The Bluetooth SIG (Special Interest Group) is gradually rolling out specifications for a new generation of health-monitoring wireless devices based on the low-energy capabilities of Bluetooth 4.0.
Wireless device manufacturers are already designing prototypes of Bluetooth 4.0 health-monitoring devices, and mobile phone manufacturers will embed the updated wireless specification in new products beginning in the fourth quarter of 2011, in time for the holidays.
"It's a whole new architecture," Suke Jawanda, chief marketing officer for the Bluetooth SIG, told eWEEK. Many types of devices could not connect previously using Bluetooth because they required too much power, he noted. "A big battery pack is not going to happen with a glucose meter," Jawanda said.
Founded in 1998, the Bluetooth SIG is a nonprofit trade association governing the standards for Bluetooth wireless technology. All companies incorporating Bluetooth technology into their devices join the Bluetooth SIG, which now has 14,000 member companies.
On June 7, the Bluetooth SIG announced profiles for thermometer and heart rate monitors. Bluetooth profiles are the set of rules ratified by the Bluetooth SIG and ready to be optimized for particular tasks, such as monitoring heart rates or taking blood glucose numbers, Jawanda said.
"We have dozens and dozens of profiles that are optimized that allow certain devices to act accordingly," Jawanda said.
For the thermometer profile, companies will design a thermometer path to transmit temperature readings to a patient's mobile phone every half hour to allow a caregiver to keep track of the patient's condition.
"All of that information can be sent to an application, and in one spot they've got a panorama of their health," Jawanda said.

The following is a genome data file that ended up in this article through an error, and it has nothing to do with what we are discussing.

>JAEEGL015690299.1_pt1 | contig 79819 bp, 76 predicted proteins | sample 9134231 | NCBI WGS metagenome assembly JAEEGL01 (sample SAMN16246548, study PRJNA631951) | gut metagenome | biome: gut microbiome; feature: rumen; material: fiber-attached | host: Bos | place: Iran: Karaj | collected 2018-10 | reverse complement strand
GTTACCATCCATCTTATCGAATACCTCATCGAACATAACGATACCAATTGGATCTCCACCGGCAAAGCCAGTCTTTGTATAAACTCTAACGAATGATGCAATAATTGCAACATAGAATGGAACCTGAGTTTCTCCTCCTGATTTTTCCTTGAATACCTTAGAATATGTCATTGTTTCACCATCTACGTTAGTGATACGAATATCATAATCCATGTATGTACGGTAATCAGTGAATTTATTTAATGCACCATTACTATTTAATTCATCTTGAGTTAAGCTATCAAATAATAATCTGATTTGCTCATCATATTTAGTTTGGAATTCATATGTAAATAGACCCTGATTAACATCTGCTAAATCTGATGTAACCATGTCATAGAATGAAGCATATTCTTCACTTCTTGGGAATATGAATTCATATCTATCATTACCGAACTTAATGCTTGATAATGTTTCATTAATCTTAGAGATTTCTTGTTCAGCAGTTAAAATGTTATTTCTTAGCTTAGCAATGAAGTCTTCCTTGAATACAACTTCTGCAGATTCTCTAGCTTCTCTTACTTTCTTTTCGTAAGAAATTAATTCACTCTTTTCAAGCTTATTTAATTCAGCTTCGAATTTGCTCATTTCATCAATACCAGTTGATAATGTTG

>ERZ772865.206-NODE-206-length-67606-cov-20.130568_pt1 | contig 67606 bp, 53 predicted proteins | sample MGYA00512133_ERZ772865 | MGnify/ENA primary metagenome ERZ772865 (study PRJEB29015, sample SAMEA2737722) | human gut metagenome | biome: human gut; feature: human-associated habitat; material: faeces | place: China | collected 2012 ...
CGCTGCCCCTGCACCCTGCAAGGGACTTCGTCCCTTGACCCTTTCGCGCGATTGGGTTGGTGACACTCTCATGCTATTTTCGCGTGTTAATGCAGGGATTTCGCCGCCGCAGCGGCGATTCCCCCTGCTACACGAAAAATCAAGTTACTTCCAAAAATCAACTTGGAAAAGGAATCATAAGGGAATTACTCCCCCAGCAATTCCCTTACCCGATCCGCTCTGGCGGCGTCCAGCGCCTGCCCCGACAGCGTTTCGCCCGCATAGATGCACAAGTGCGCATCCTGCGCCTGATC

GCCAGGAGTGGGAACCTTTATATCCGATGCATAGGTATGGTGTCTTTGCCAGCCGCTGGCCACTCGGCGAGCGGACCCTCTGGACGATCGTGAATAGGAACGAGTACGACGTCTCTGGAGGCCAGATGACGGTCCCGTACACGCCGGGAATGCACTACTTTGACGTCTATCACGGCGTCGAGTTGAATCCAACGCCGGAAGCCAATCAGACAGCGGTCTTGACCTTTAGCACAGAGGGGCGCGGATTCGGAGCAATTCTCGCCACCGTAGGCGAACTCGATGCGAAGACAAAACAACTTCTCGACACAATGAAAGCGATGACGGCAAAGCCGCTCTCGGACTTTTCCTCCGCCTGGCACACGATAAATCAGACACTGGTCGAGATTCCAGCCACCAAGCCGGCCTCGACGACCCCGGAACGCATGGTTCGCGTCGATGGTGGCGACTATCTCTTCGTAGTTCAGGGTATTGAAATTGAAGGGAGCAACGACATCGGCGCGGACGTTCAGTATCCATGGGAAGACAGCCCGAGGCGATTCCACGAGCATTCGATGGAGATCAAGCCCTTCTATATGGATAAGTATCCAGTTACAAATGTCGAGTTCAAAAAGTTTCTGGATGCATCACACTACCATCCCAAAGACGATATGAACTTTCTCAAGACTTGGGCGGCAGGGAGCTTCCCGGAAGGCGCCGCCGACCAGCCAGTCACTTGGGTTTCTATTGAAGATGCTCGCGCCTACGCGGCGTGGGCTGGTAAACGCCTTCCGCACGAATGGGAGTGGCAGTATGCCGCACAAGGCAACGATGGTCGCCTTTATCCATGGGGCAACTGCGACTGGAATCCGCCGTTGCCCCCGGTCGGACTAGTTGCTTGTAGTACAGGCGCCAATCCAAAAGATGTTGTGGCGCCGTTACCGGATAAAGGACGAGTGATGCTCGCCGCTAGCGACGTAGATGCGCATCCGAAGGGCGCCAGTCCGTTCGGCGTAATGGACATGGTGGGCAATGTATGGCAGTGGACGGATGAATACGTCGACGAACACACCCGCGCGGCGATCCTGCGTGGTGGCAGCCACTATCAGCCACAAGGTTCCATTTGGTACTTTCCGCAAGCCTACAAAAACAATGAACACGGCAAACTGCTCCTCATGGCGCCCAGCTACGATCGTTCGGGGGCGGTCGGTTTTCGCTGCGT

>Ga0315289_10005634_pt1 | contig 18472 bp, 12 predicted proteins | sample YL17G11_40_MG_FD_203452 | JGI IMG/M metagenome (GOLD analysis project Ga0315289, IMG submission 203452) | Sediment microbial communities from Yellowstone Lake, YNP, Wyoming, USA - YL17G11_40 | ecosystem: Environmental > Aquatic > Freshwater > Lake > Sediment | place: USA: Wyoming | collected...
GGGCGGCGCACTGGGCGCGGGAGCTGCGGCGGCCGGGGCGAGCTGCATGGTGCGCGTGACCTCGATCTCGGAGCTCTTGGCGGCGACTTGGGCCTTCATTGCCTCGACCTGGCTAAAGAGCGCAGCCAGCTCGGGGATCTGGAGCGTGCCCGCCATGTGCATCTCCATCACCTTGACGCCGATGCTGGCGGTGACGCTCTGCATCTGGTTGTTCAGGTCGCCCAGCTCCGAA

On July 26, the Bluetooth SIG will publish on its Website several other profiles, including Blood Pressure Profile and Search, which allows patients to measure their blood pressure, then send the readings to a mobile phone or PC using Bluetooth. Caregivers or doctors access the information in the cloud and import the data into EHRs (electronic health records). Health insurance companies can also access the data through the cloud.
"You can liberate data and turn it into information on a phone, on a PC and in the cloud," Jawanda said.
The number of Bluetooth-enabled medical devices on the market could increase from 40 million to hundreds of millions over the next few years, Jawanda said.
Heart rate, temperature and blood pressure monitors will be among the first Bluetooth 4.0 devices available, followed by weight scales, pedometers and new blood glucose meters.
Companies that make Bluetooth health-monitoring devices include A&D Medical, Nonin, 3M and Omron. The devices are sold in retail stores such as pharmacies and through health care providers.
By the end of 2012, 100 percent of smartphones will feature version 4.0, according to the Bluetooth SIG. Bluetooth 4.0 radios happen to be cheaper and smaller than their 3.0 predecessors, Jawanda noted. "It's just the way the silicon has been spun," he said.
To enable data to be transferred securely in the cloud, the Bluetooth SIG is working with the Continua Health Alliance, a nonprofit group of 230 companies in health care and technology that certifies the devices as interoperable with other tech products.
Mobile health will be the first industry to benefit from Bluetooth 4.0, followed by smart homes and fitness, according to the Bluetooth SIG.
With 72 percent of physicians in the United States using smartphones, mobile technology is a key driver of health care IT growth, according to a report by research firm RNCOS.